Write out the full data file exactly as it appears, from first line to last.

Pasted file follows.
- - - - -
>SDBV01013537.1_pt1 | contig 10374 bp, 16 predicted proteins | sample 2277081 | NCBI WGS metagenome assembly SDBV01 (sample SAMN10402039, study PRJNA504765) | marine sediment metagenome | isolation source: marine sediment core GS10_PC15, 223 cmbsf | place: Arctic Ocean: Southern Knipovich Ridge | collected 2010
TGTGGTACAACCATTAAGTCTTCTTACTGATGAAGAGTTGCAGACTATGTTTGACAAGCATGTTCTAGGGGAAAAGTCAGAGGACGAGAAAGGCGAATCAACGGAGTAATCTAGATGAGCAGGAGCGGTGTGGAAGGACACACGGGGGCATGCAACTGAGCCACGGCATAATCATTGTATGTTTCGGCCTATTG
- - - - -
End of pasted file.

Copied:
>SDBV01013537.1_pt1 | contig 10374 bp, 16 predicted proteins | sample 2277081 | NCBI WGS metagenome assembly SDBV01 (sample SAMN10402039, study PRJNA504765) | marine sediment metagenome | isolation source: marine sediment core GS10_PC15, 223 cmbsf | place: Arctic Ocean: Southern Knipovich Ridge | collected 2010
TGTGGTACAACCATTAAGTCTTCTTACTGATGAAGAGTTGCAGACTATGTTTGACAAGCATGTTCTAGGGGAAAAGTCAGAGGACGAGAAAGGCGAATCAACGGAGTAATCTAGATGAGCAGGAGCGGTGTGGAAGGACACACGGGGGCATGCAACTGAGCCACGGCATAATCATTGTATGTTTCGGCCTATTG